Discovery & Innovation

Pushing the boundaries of ultracold physics

Physicists at JILA on the CU-Boulder campus have for the first time observed chemical reactions near absolute zero, demonstrating that chemistry is possible at ultralow temperatures and that reaction rates can be controlled using quantum mechanics, the peculiar rules of submicroscopic physics.

Using indigenous knowledge to advance research

Using skills passed down through generations, Inuit forecasters living in the Canadian Arctic look to the sky to tell by the way the wind scatters a cloud whether a storm is on the horizon or if it’s safe to go on a hunt. Thousands of miles away in a lab in Colorado’s Rocky Mountains, scientists take data measurements and use the latest computer models to predict weather. These are two practices serving the same purpose that come from disparate worlds.

Research collaboration explores biofuels and biorefining

A grant awarded to the Colorado Center for Biorefining and Biofuels, or C2B2, will allow students to conduct research related to the conversion of biomass to fuels and chemicals. C2B2 is a joint renewable energy center of CU-Boulder, Colorado State University, Colorado School of Mines, the U.S. Department of Energy’s National Renewable Energy Laboratory, and industry.

Exploring the neurological impact of anxiety on decision making

An increase in inhibitions could reduce anxiety in individuals suffering from anxiety and, as a result, help improve their decision making. A new CU-Boulder study shed light on the brain mechanisms that allow people to make choices and could be helpful in improving treatments for the millions suffering from the effects of anxiety disorders. In the study, psychology professor Yuko Munakata and her research colleagues found that “neural inhibition,” a process that occurs when one nerve cell suppresses activity in another, is a critical aspect in an individual’s ability to make choices.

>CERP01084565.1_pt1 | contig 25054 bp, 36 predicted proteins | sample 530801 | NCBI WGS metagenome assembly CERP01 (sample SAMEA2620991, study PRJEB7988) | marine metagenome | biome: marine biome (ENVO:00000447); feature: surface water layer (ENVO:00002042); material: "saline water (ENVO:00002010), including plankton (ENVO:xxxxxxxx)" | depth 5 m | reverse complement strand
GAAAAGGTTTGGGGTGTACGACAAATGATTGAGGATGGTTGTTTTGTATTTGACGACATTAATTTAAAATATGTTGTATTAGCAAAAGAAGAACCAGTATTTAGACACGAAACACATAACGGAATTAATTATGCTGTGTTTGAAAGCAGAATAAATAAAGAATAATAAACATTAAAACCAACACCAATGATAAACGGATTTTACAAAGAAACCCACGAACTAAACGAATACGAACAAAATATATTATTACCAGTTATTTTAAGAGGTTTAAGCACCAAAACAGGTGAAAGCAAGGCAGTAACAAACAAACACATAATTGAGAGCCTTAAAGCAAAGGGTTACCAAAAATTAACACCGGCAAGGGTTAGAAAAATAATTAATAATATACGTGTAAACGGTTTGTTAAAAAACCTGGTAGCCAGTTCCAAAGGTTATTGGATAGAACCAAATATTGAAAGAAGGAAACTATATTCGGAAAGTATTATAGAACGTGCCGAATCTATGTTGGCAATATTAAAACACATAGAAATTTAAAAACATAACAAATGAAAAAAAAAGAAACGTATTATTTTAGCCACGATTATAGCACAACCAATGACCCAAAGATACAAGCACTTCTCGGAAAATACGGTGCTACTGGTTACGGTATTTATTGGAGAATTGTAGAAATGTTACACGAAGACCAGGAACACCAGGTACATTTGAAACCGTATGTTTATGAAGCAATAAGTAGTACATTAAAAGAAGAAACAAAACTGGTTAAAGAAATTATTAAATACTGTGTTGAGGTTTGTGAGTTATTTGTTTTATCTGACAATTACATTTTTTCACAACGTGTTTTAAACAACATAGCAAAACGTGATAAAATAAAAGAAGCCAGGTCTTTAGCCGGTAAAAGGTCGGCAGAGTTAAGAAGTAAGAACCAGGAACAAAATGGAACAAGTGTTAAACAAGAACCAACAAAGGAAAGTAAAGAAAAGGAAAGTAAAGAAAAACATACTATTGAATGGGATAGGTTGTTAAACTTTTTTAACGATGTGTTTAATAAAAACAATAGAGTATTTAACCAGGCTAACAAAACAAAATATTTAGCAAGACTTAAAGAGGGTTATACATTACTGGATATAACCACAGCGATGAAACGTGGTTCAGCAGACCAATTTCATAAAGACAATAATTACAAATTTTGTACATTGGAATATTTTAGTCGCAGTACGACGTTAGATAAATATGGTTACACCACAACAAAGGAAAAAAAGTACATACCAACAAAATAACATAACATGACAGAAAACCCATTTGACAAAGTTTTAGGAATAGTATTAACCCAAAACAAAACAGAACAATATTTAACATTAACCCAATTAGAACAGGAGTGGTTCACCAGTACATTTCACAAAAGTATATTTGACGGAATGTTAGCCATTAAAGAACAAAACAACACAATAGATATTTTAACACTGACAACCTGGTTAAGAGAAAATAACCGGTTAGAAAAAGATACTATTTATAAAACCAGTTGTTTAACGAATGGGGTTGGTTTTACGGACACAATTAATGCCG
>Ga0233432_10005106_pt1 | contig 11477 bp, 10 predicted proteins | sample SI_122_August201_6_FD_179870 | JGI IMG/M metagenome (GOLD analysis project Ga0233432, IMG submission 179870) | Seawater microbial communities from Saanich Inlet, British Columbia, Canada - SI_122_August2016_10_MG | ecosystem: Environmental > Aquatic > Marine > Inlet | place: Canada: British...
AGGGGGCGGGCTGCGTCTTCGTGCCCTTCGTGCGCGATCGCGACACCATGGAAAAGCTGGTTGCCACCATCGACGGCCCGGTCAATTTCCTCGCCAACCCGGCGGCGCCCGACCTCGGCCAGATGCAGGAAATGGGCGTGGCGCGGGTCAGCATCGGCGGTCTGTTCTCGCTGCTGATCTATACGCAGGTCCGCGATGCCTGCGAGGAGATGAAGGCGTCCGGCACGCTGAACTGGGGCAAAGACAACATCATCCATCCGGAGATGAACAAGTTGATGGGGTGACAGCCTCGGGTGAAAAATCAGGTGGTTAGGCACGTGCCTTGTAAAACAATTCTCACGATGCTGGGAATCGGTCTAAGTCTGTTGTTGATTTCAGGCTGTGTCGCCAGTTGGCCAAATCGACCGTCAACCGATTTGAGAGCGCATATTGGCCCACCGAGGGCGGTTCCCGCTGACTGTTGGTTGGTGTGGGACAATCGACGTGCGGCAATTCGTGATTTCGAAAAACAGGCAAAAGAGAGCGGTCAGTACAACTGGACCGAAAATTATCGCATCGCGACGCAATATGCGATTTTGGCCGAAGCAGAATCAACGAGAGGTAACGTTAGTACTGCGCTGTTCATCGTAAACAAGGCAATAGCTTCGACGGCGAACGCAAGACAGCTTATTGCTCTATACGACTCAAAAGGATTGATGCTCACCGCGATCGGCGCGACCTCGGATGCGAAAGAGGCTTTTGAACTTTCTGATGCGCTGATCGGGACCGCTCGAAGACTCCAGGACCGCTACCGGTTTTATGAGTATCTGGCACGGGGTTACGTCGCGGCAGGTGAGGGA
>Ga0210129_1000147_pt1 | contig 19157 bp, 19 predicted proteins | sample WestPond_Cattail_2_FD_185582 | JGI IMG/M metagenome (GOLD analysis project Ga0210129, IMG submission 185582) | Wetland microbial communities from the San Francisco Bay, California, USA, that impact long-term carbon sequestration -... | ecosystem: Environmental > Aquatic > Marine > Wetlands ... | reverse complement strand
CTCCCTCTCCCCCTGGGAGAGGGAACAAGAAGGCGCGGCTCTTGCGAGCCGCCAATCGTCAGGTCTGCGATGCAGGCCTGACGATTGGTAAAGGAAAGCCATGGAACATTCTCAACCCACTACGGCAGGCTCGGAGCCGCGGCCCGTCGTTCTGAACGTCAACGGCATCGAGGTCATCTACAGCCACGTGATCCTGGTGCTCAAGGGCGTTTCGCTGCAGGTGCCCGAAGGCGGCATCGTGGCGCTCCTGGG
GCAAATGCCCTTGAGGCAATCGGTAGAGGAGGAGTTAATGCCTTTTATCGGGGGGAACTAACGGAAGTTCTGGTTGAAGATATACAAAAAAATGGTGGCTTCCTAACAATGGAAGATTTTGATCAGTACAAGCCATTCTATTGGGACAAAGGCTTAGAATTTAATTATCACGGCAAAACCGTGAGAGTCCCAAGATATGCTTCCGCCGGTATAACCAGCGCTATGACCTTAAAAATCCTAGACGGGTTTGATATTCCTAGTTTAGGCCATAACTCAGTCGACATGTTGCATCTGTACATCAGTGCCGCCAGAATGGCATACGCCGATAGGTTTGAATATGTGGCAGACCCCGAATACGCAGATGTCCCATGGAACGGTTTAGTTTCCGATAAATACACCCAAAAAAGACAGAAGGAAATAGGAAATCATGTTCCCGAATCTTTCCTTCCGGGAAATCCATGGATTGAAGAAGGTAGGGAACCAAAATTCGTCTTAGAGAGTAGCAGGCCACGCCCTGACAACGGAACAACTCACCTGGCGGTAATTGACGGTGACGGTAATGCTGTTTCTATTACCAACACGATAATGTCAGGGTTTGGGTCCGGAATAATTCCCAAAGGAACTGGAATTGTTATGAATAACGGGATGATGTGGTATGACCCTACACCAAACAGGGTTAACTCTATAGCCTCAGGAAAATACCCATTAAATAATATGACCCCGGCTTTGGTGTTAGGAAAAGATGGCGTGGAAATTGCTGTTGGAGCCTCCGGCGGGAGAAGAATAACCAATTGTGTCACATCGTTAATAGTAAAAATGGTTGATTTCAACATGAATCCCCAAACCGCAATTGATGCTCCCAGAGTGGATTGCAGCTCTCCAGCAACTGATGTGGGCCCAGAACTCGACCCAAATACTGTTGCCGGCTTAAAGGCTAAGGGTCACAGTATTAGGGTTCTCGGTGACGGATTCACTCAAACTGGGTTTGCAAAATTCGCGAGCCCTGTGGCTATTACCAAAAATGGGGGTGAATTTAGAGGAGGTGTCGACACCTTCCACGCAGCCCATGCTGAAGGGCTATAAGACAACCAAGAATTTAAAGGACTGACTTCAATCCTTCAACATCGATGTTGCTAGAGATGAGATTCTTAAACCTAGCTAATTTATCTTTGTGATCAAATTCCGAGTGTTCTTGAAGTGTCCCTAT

CU-Boulder python study may have implications for human heart health

October 27, 2011

A surprising new University of Colorado Boulder study shows that huge amounts of fatty acids circulating in the bloodstreams of feeding pythons promote healthy heart growth, results that may have implications for treating human heart disease.

Snake oil to treat heart disease? Idea may not be so far-fetched

Doctors prescribing snake oil for their patients?  The scenario may not be as far-fetched as it sounds.

A University of Colorado Boulder study has shown that huge amounts of fatty acids circulating in the bloodstreams of feeding pythons promote healthy heart growth. The team found the amount of triglycerides -- the main constituent of natural fats and oils -- in the blood of Burmese pythons one day after eating increased by more than fifty-fold, said CU-Boulder Professor Leslie Leinwand, who led the study.

UCCS, CU-Boulder to lead electric vehicle development studies

October 17, 2011

COLORADO SPRINGS, Colo. – University of Colorado Boulder faculty will join with University of Colorado Colorado Springs faculty to teach courses in the design and implementation of electric vehicle drivetrains to new and retraining engineers.

Magnetic attraction: NIST/CU microchip demonstrates concept of 'MRAM for Biomolecules'

October 17, 2011

Researchers from the National Institute of Standards and Technology (NIST) and University of Colorado Boulder (CU) have developed a low-power microchip that uses a combination of microfluidics and magnetic switches to trap and transport magnetic beads. The novel transport chip may have applications in biotechnology and medical diagnostics.

CU-Boulder team discovers ancient road at Maya village buried by volcanic ash 1,400 years ago

October 05, 2011

A University of Colorado Boulder-led team excavating a Maya village in El Salvador buried by a volcanic eruption 1,400 years ago has unexpectedly hit an ancient white road that appears to lead to and from the town, which was frozen in time by a blanket of ash.

NSF awards $4.5 million to CU-Boulder-led team to study electrical processes in Earth's atmosphere

September 30, 2011

The National Science Foundation has awarded a five-year, $4.5 million grant to a team led by the University of Colorado Boulder to better understand the electrical processes that connect the Earth with the atmosphere and with space.

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